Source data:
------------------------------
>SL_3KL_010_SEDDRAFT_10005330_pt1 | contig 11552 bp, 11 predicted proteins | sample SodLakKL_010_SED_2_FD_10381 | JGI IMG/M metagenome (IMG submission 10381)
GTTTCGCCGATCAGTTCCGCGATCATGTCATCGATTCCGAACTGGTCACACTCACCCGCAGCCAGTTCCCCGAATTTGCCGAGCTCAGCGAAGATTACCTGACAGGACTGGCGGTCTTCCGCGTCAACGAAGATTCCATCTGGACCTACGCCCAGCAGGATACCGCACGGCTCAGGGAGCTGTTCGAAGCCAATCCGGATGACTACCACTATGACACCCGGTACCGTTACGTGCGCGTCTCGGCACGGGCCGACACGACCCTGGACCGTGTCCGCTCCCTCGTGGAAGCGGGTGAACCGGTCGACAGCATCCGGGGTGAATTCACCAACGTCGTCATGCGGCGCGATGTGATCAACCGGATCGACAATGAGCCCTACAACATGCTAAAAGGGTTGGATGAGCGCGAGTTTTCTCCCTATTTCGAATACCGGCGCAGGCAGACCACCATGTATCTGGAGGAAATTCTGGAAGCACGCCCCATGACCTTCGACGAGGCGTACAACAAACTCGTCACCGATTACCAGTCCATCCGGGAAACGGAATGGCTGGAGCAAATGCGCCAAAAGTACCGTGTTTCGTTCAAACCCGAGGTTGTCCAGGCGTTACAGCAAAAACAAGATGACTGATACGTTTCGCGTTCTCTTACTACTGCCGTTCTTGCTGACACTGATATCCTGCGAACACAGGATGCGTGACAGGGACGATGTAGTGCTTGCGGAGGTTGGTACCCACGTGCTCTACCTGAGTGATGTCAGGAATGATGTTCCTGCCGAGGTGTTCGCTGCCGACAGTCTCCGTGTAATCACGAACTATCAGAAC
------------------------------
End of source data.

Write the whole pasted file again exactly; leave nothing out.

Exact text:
>SL_3KL_010_SEDDRAFT_10005330_pt1 | contig 11552 bp, 11 predicted proteins | sample SodLakKL_010_SED_2_FD_10381 | JGI IMG/M metagenome (IMG submission 10381)
GTTTCGCCGATCAGTTCCGCGATCATGTCATCGATTCCGAACTGGTCACACTCACCCGCAGCCAGTTCCCCGAATTTGCCGAGCTCAGCGAAGATTACCTGACAGGACTGGCGGTCTTCCGCGTCAACGAAGATTCCATCTGGACCTACGCCCAGCAGGATACCGCACGGCTCAGGGAGCTGTTCGAAGCCAATCCGGATGACTACCACTATGACACCCGGTACCGTTACGTGCGCGTCTCGGCACGGGCCGACACGACCCTGGACCGTGTCCGCTCCCTCGTGGAAGCGGGTGAACCGGTCGACAGCATCCGGGGTGAATTCACCAACGTCGTCATGCGGCGCGATGTGATCAACCGGATCGACAATGAGCCCTACAACATGCTAAAAGGGTTGGATGAGCGCGAGTTTTCTCCCTATTTCGAATACCGGCGCAGGCAGACCACCATGTATCTGGAGGAAATTCTGGAAGCACGCCCCATGACCTTCGACGAGGCGTACAACAAACTCGTCACCGATTACCAGTCCATCCGGGAAACGGAATGGCTGGAGCAAATGCGCCAAAAGTACCGTGTTTCGTTCAAACCCGAGGTTGTCCAGGCGTTACAGCAAAAACAAGATGACTGATACGTTTCGCGTTCTCTTACTACTGCCGTTCTTGCTGACACTGATATCCTGCGAACACAGGATGCGTGACAGGGACGATGTAGTGCTTGCGGAGGTTGGTACCCACGTGCTCTACCTGAGTGATGTCAGGAATGATGTTCCTGCCGAGGTGTTCGCTGCCGACAGTCTCCGTGTAATCACGAACTATCAGAAC